Members of the Houston, Texas-based Saint Constantine School announced Thursday they will do away with all SAT prep and AP/PSAT programming.
School officials said in an emailed statement the SAT’s new adversity score prompted them to act.
As The Tennessee Star reported, the people responsible for the SAT exams now assign an adversity score to every student to consider his or her social and economic background.
Saint Constantine spokeswoman Megan Mueller (pictured above) said the school will purge itself of the SAT prep and AP/PSAT programming in 2020.
“We hope to see schools across the country do the same, and that more people will start to move toward the CLT as a sane option in the world of college admission and standardized testing,” Mueller said in the statement.
Mueller did not return The Star’s request for comment Thursday.
According to the school’s website, Saint Constantine educates through classical, Christian, practical education and is a mission of the Antiochian Orthodox Church in the Diocese of Mid-America.
Jackie Archer, affiliated with Tennessee Rising and Tennessee Textbook Advocates, which looks for bias in public school textbooks, told The Star earlier this week that politics motivates the change in the SAT scoring process.
“It is another left-wing strategy to break down the traditional merit-based systems of the past, further dumb-down Americans, and put ‘diversity’ above common-sense policy,” Archer said in an email Monday.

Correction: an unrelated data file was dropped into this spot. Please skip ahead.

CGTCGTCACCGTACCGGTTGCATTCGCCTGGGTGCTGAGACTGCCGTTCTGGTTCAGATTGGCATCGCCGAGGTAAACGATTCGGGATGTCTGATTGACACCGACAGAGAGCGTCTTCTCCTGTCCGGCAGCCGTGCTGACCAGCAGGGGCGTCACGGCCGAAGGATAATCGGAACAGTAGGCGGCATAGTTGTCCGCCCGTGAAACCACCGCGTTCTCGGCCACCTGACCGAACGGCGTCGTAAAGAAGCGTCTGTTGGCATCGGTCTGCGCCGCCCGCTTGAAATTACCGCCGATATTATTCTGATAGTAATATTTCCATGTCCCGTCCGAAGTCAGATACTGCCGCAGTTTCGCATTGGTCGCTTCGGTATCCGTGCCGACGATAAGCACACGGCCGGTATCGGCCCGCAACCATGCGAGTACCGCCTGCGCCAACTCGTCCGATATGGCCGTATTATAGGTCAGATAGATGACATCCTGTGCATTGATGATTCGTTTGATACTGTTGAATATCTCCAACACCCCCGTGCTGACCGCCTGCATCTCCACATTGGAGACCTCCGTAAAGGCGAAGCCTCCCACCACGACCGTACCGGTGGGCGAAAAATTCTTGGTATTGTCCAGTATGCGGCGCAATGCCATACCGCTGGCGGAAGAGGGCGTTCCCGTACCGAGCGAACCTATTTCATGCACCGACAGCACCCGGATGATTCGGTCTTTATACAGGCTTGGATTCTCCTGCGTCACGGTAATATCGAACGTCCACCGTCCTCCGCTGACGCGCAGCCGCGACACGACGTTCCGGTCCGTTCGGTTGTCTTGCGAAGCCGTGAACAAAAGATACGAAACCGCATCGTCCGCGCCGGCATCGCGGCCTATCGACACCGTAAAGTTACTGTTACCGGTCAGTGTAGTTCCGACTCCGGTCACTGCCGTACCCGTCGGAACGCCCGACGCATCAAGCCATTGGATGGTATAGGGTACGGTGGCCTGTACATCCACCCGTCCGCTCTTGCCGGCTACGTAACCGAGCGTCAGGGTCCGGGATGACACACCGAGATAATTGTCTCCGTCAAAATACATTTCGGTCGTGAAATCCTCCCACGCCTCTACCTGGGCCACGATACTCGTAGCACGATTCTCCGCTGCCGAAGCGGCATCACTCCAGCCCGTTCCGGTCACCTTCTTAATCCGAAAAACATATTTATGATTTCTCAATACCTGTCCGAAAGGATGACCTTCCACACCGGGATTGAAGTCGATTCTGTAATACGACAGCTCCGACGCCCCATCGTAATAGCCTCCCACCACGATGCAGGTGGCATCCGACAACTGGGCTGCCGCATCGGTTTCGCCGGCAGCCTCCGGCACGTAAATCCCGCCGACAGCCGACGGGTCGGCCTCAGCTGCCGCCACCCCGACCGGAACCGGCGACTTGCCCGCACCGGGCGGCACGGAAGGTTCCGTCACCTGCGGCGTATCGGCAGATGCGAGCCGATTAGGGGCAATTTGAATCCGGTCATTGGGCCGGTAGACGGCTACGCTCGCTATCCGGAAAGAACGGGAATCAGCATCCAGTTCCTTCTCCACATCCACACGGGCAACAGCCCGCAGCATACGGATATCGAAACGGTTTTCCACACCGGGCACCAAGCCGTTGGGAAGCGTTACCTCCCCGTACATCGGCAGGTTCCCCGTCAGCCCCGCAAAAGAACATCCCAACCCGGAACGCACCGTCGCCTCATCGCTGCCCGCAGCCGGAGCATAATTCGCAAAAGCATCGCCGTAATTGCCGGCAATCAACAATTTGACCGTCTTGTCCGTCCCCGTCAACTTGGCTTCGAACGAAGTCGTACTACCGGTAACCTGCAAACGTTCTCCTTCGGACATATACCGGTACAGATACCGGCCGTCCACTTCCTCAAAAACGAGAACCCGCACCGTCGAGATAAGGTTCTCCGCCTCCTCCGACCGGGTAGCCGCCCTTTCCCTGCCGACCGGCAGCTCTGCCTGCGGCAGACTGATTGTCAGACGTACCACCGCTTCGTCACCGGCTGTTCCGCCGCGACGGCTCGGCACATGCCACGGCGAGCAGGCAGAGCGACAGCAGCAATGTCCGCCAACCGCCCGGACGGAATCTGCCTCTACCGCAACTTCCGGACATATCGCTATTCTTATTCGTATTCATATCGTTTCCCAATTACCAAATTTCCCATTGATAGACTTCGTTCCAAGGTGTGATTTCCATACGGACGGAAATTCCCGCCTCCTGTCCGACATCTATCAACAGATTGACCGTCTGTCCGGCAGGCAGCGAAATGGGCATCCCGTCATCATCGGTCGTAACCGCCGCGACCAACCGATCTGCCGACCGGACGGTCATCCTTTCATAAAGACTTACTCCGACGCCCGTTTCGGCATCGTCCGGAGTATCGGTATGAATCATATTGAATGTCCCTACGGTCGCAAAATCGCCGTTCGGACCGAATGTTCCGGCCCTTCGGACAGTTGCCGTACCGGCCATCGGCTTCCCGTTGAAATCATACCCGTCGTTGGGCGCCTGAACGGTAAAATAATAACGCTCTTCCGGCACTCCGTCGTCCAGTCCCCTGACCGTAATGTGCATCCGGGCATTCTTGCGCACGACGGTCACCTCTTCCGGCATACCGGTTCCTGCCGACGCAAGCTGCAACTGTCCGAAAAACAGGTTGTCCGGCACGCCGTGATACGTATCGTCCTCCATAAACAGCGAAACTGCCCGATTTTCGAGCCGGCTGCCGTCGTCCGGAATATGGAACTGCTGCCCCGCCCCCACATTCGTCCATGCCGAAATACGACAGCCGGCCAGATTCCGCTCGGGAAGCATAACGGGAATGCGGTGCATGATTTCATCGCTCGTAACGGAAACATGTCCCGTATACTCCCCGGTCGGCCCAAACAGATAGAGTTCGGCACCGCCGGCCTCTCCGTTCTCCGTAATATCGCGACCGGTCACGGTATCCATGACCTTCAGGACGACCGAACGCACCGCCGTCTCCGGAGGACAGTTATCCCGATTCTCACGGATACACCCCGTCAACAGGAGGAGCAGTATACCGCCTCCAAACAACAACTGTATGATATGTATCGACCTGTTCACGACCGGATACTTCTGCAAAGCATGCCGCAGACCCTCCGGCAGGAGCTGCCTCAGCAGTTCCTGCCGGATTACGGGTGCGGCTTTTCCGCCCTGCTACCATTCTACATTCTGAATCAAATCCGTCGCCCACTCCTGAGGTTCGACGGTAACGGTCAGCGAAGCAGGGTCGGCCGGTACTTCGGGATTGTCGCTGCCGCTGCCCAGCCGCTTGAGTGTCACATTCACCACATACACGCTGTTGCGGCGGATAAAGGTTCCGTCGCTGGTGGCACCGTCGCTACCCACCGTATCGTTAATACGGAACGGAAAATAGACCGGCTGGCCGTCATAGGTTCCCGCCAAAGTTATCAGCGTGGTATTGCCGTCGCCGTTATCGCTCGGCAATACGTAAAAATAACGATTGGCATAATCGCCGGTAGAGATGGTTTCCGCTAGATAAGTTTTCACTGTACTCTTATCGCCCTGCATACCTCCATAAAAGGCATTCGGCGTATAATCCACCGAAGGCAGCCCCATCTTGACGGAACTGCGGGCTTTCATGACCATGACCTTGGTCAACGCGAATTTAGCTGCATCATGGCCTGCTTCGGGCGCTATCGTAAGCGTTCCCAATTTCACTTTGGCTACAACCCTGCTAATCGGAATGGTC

According to The Wall Street Journal, The College Board is a New York-based nonprofit that oversees the SAT.
Jeremy Tate, president of the Maryland-based CLT Exam, said the SAT favors the controversial Common Core standards — and he also said his CLT test is a better alternative.
“At CLT we will avoid speaking about the adversity score, but I will say this,” Tate said earlier this week.
“The College Board long, long ago abandoned any clear vision or philosophy for education. What they think the purpose of education is nobody really knows. For two millennia, from Plato through Augustine through Martin Luther on down to the present day in some circles the point of education has been the cultivation of virtue. It’s been to make people good, virtuous, responsible and civil. The College Board wants to remove any traces of character development or cultivation of virtue.”
Tate went on to say that adversity scores are “a symptom of a much bigger problem with the College Board.”
“They are the most powerful, most influential education company in the United States, and they can’t tell you the first thing about education,” Tate said.
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